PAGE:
- Player: Sarah Collins
- Company: Wonderbag
- Launched: 2008
- Visit: www.mywonderbag.com
At a fundamental level, the Wonderbag is not a very modern or sophisticated product. In fact, it’s based on the premise of heat-retention cooking, which many cultures have been using for centuries. But what founder Sarah Collins has accomplished is nothing short of extraordinary.
She has taken this simple technology that has been around for ages and turned it into a revolutionary product that is sold all over the world and making a positive impact on the world. It is sold in places like the United States and UK, and she’s partnered with massive companies like Unilever and Amazon.
So what exactly is a Wonderbag?
“This non-electric bag is made up of re-purposed chipped foam that is housed in colourful, African-inspired printed fabrics with a drawstring at the top to retain the heat. Food is brought to the boil by conventional cooking methods (fire, gas, etc.) and once put into the Wonderbag will continue to cook for up to 12 hours,” says Sarah.
Importantly, Sarah intended the Wonderbag to be, if not an outright social enterprise, something that could have a very positive impact on the world, specifically within those communities that are in desperate need of help.
“Our Wonderbags are made in Tongaat, and sold through traditional distribution channels, as well as online. However, we also sell the bags through what we call ‘Wonderpreneurs’, who earn money by selling our bags within their communities,” says Sarah.
So, how did Sarah take this seemingly Afrocentric concept global? And what advice does she have for other entrepreneurs looking to take their brands onto the world stage? Here are her seven tips for going global.
“I’ve always dreamt big, and I’ve never been interested in playing on a small scale. Although I have a profound love for Africa and South Africa, I’ve also always thought of myself as a citizen of the world. So, my intention from the outset was to take the Wonderbags global,” she says.
“Right from the beginning, I set my goal as taking 100 million people out of poverty through job creation and the facilitation of entrepreneurship.”
“When you play on a massive stage, the highs are higher, but the lows are also lower. You need to prepare for that, and you also need an appetite for risk,” says Sarah. “That doesn’t mean that you should simply throw caution to the wind and hope for the best, but it does mean that you often need to take some carefully-considered risks. Ask yourself: ‘What’s the worst that can happen?’. If the reward is worth it, take the risk.”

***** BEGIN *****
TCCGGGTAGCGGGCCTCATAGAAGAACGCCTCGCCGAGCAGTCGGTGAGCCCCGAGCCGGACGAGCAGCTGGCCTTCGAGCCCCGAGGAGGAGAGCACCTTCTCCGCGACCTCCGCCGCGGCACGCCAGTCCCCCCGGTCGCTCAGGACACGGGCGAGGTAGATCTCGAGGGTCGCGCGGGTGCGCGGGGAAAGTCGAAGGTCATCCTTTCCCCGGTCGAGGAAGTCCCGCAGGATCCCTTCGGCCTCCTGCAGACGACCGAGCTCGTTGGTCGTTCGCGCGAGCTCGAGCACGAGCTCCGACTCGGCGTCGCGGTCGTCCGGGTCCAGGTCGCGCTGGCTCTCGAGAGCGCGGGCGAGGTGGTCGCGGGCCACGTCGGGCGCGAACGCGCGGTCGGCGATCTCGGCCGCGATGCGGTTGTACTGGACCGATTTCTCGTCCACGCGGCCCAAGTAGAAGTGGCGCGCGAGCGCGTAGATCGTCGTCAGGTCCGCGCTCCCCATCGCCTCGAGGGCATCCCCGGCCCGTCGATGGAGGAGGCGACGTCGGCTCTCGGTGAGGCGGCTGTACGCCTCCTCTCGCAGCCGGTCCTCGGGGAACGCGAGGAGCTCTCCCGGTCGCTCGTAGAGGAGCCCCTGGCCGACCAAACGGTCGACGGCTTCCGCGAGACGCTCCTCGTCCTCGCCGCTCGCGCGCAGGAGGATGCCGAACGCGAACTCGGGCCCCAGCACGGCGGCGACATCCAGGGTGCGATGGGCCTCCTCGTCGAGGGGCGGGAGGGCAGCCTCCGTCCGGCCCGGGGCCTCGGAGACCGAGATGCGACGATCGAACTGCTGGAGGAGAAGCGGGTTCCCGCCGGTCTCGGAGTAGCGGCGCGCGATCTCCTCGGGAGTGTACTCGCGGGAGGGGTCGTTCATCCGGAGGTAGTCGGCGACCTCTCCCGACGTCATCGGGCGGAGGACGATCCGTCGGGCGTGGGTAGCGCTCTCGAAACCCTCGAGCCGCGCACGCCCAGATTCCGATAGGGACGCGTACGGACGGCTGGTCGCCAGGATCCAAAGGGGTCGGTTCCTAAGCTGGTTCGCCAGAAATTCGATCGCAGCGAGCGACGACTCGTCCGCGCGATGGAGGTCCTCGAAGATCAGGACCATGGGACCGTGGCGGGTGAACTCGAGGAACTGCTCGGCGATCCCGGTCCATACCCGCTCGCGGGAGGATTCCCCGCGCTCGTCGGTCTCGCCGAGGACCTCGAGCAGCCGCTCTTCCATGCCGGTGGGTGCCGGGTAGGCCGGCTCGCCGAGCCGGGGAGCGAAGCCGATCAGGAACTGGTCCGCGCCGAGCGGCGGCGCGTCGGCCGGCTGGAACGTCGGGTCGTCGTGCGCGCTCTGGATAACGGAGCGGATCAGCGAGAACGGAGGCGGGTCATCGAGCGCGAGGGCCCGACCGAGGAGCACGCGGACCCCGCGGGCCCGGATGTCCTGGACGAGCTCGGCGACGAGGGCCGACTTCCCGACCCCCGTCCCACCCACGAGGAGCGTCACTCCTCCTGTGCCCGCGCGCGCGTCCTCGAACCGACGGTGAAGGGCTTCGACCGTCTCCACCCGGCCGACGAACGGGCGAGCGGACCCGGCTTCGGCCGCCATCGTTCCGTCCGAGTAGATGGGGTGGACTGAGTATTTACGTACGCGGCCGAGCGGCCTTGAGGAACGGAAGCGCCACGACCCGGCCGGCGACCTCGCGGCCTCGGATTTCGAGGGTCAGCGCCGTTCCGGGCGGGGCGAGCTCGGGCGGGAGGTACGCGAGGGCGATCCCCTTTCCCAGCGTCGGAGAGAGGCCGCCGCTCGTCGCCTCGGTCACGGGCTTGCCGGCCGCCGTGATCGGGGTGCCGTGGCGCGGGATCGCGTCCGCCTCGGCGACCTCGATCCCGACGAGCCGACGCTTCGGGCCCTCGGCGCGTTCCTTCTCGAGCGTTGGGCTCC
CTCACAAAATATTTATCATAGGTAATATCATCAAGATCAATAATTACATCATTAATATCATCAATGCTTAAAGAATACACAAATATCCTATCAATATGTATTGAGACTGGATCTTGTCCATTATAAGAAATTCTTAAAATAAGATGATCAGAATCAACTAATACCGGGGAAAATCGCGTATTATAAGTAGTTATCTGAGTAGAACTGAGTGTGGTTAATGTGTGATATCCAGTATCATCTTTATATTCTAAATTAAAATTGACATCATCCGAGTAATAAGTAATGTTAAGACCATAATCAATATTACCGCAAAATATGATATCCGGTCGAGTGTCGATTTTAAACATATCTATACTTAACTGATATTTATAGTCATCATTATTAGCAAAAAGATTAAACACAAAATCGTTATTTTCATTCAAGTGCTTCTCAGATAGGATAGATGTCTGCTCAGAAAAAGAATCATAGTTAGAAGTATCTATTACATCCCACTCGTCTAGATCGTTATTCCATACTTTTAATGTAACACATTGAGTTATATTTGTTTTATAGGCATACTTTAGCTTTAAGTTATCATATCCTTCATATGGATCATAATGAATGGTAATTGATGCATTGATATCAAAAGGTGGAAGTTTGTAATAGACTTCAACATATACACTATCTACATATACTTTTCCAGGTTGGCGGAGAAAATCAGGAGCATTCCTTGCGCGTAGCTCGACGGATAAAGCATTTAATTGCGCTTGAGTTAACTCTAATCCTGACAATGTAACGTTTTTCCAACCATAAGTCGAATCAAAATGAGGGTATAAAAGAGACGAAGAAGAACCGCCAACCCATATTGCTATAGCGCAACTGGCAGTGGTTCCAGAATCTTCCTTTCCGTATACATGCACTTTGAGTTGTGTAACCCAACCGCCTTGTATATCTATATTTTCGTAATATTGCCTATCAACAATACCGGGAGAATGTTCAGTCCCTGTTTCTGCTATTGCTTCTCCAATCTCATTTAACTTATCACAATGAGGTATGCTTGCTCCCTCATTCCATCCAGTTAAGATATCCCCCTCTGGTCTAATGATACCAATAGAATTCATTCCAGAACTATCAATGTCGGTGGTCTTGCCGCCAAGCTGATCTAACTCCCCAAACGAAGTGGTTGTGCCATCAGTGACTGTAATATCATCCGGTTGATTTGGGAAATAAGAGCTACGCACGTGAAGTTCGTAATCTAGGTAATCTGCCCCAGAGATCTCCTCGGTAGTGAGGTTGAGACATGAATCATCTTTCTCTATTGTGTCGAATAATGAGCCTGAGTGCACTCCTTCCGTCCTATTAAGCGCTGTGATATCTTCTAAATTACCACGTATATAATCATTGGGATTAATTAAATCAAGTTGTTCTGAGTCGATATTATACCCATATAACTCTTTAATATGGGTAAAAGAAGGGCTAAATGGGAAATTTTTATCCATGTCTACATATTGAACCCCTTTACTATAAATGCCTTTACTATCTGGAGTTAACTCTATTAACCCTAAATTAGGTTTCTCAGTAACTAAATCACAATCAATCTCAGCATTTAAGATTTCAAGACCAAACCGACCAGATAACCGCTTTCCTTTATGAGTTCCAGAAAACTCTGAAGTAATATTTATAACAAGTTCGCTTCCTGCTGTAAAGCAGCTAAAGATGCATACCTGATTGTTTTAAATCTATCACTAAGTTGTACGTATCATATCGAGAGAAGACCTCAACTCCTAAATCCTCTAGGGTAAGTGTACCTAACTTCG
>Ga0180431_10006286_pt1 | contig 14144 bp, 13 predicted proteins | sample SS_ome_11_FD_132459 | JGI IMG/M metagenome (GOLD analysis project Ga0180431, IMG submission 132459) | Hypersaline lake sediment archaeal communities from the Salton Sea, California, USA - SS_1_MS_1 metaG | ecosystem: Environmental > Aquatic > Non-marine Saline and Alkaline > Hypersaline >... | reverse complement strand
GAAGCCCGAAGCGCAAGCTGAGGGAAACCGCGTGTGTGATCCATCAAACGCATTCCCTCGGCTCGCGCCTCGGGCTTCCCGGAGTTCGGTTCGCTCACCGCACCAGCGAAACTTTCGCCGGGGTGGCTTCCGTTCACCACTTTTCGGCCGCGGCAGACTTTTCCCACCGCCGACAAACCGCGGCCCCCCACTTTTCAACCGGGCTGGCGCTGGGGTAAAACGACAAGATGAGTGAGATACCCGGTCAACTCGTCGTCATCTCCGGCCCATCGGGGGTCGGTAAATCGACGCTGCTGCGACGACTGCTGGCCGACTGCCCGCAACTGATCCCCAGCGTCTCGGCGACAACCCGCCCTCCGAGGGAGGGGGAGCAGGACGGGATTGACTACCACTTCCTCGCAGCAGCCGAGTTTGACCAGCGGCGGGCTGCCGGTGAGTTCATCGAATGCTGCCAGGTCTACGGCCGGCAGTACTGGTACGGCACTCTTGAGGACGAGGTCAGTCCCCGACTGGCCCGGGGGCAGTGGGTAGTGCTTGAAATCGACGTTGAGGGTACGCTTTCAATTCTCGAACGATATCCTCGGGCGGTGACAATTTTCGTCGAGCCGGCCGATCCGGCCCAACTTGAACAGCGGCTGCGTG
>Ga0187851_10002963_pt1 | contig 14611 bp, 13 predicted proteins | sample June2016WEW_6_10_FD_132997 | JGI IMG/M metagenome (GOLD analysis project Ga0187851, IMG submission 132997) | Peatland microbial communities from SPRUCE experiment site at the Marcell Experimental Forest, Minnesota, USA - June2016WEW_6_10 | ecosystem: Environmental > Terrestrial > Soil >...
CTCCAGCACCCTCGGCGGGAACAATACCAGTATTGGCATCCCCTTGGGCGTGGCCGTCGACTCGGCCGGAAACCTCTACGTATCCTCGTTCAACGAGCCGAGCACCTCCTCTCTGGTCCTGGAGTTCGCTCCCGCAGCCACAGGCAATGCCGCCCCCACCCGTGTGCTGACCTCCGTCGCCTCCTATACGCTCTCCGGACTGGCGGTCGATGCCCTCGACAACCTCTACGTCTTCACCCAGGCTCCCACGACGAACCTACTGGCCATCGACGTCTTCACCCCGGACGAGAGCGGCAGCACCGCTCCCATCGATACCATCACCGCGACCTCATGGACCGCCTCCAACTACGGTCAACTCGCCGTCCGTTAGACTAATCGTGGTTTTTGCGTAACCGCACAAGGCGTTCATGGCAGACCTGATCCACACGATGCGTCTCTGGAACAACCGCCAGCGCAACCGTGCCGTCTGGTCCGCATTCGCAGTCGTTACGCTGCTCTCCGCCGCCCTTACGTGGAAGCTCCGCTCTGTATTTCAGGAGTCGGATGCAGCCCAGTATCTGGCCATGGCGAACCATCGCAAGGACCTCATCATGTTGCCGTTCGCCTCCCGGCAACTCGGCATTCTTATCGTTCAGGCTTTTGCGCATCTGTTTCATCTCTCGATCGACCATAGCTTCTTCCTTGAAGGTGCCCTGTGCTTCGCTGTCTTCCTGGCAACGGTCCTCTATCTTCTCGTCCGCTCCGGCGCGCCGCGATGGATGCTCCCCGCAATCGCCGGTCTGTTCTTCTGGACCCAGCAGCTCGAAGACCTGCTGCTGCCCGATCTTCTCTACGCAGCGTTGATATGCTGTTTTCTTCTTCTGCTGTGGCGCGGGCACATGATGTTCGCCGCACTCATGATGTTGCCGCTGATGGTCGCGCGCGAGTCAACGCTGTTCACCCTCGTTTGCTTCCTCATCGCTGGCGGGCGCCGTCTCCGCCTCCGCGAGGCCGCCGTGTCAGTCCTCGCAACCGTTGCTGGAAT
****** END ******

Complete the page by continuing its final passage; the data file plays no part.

“Entering foreign markets will almost always be harder and take longer than you initially anticipated. So, be realistic (even a little pessimistic) in your predictions, and don’t get discouraged. Know that you need to be determined and keep plugging away at it. I remember arriving in New York for the first time. I knew absolutely no one and it was very daunting. It can be tempting to turn and run, but don’t,” she says.
4Find a partner
“I’m quite wary of partnerships, since I believe they can often be a waste of time. I have certainly had some partnerships that didn’t pan out very well. That said, a solid strategic partnership can help you get a foothold in a foreign market. Quite accidentally, Unilever found out about Wonderbags and asked why we weren’t launching in the US. A partnership was born that helped us access other markets. Many large corporates are looking for smaller operations that they can support,” says Sarah.
5Do some good
“Many companies, both large and small, now realise that doing good is good for business. You don’t need to be either a for-profit business or a social enterprise. You can be both. Also, large corporates and investors are more likely to support you if you’re doing some good in the world,” she says.
“If you want to build a successful international brand, it’s a good idea to not just be in it for the money. Great success comes from having a mission, and not just from trying to make money.”
“Being from the southern tip of Africa, many of us tend to place people from Europe or America on a pedestal. We simply think that we can never engage with them or operate at their level,” says Sarah. “It’s not true. Wonderbags are now sold through Amazon, and that happened simply because I sent Jeff Bezos an email. I didn’t know him at all, so I just took a chance. Don’t be afraid to ask for what you want.”
7Find other markets
“If you want to take your brand global, you need to consider how it can be marketed and sold in various parts of the world. Try to find alternative uses and markets for your product. With the Wonderbag, for instance, we are currently focusing on the leisure market. Being able to prepare food through heat-retention cooking is obviously great if you’re a camper or overlander. Suddenly, we’re selling the Wonderbag to a very different kind of customer,” says Sarah.